Jason reviews the Axis camera. It has a built in web server and runs Linux.
Manufacturer: Axis Communications
Reviewer: Jason Schumaker
Axis bills the 2100 as a “plug and watch digital camera with direct network attach”. Accurate enough. It truly does have an “appliance” feel. A PC is not needed—the camera operates stand-alone, requiring only a LAN or modem connection. It has a built-in web server, which allows you to view images through a browser and throw those images directly out on the Internet (or not). So, you can interact with friends, jazz up your web page, create small movies, monitor your home/office or, ahem, start a business.
The camera weighs, excluding mini-tripod and power supply, a mere half of a pound. There is a feeling of fragility to the thing—one of the few “bad things” about the camera (see Sidebar). Axis does have an industrial strength camera in the works, but no release date has been set. I actually knocked the camera down at one point (please don't tell the folks at Axis!). It fell about two feet and landed on the floor. The images on the screen froze. After two hours and a $500 transfer from savings to checking, I pushed the camera's reset button, which reboots the camera. Everything was fine after that. A heavier, more durable version will certainly be needed, especially for brutes like me.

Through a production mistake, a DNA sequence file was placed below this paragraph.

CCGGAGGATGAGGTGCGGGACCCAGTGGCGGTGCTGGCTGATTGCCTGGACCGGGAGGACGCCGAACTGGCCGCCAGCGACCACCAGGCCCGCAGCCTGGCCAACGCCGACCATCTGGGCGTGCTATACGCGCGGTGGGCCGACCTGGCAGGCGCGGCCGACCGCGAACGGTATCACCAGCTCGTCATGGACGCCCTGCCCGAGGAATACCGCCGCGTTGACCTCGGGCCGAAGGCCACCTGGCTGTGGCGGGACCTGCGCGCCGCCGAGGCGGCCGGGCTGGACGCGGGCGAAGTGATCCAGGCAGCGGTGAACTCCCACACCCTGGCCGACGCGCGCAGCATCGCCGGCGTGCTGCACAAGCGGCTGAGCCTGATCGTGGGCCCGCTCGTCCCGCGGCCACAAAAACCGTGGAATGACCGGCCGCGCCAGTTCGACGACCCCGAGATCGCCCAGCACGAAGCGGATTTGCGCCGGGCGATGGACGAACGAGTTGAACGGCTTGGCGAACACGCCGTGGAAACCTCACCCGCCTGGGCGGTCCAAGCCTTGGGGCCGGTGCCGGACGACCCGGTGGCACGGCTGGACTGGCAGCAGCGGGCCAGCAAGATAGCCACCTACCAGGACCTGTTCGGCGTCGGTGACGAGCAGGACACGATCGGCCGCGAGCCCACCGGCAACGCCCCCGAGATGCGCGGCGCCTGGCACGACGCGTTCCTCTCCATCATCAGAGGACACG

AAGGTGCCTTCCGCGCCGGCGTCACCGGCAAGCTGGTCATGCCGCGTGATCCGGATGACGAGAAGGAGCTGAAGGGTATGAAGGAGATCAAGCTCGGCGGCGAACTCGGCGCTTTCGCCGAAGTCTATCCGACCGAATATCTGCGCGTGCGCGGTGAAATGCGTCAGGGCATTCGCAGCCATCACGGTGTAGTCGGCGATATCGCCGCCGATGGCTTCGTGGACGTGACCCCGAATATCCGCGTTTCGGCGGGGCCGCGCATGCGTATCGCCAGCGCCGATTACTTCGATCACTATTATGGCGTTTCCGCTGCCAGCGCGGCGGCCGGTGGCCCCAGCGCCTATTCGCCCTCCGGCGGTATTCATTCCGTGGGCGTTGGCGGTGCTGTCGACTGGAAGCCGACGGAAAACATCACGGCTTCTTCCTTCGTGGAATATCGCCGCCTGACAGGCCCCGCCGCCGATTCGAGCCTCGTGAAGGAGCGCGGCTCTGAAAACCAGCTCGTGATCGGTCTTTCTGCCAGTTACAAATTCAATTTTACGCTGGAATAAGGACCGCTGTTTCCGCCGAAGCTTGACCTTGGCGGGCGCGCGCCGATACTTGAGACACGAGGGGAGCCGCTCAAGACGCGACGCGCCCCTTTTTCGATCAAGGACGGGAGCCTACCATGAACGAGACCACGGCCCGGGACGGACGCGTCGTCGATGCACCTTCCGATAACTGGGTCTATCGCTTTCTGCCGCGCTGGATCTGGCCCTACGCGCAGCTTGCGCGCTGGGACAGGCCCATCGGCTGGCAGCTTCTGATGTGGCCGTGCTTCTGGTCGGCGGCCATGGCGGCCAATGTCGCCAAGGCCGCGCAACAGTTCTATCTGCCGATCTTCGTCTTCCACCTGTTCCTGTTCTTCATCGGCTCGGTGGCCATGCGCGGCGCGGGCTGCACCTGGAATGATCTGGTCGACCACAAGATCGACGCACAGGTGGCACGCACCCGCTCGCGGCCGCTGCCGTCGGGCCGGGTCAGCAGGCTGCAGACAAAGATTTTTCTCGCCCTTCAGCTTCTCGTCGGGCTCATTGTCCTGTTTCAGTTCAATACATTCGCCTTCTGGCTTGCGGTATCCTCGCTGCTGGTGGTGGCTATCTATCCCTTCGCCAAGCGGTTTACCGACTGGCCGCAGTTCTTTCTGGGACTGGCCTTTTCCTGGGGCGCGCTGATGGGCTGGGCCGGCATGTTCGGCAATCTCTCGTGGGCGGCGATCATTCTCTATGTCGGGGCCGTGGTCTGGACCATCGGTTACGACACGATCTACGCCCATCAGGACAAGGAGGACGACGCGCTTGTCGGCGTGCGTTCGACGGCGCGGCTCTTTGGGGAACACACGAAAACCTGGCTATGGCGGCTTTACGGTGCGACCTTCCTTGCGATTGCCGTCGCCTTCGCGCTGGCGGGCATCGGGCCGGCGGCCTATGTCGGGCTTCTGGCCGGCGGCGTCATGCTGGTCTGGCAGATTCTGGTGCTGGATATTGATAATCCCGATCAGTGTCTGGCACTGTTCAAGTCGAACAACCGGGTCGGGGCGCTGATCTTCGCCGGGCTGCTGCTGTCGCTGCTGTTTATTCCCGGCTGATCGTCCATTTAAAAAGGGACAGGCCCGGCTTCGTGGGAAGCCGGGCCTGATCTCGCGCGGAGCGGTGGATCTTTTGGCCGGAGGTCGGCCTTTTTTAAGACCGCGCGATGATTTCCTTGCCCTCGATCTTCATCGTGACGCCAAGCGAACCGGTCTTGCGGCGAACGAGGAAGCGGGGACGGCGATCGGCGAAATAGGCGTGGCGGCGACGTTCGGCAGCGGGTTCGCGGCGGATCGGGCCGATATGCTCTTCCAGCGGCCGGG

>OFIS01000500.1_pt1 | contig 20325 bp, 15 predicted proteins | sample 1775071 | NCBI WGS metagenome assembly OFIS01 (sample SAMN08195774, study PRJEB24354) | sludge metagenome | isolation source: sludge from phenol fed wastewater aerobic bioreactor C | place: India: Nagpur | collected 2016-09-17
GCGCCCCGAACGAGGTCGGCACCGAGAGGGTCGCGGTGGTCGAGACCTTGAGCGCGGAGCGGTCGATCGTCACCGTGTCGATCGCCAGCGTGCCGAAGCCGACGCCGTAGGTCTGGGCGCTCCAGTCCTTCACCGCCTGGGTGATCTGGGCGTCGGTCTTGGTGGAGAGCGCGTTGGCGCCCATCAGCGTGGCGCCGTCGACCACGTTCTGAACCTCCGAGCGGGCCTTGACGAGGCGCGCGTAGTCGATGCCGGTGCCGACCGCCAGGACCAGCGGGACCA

For $450-$499 you will get the camera, a mini-tripod, one 12V AC adaptor, a null modem cable, a PS-D extension cable, along with the user's guide. The price seems quite fair, considering the myriad of functions it can serve, not to forget the entertainment value. The lens can be replaced with any standard C or CS lens, which I would recommend. The factory lens is fine, but having more lens power is always good.
The Axis 2100 is itching to be used. The set up is painless and quick, though personal error, lack of certain permissions and little patience on my part added time. Linux/UNIX users may need to be logged in as root, which might not sit too well with some sys admins. I needed to be root in order to use the arp command.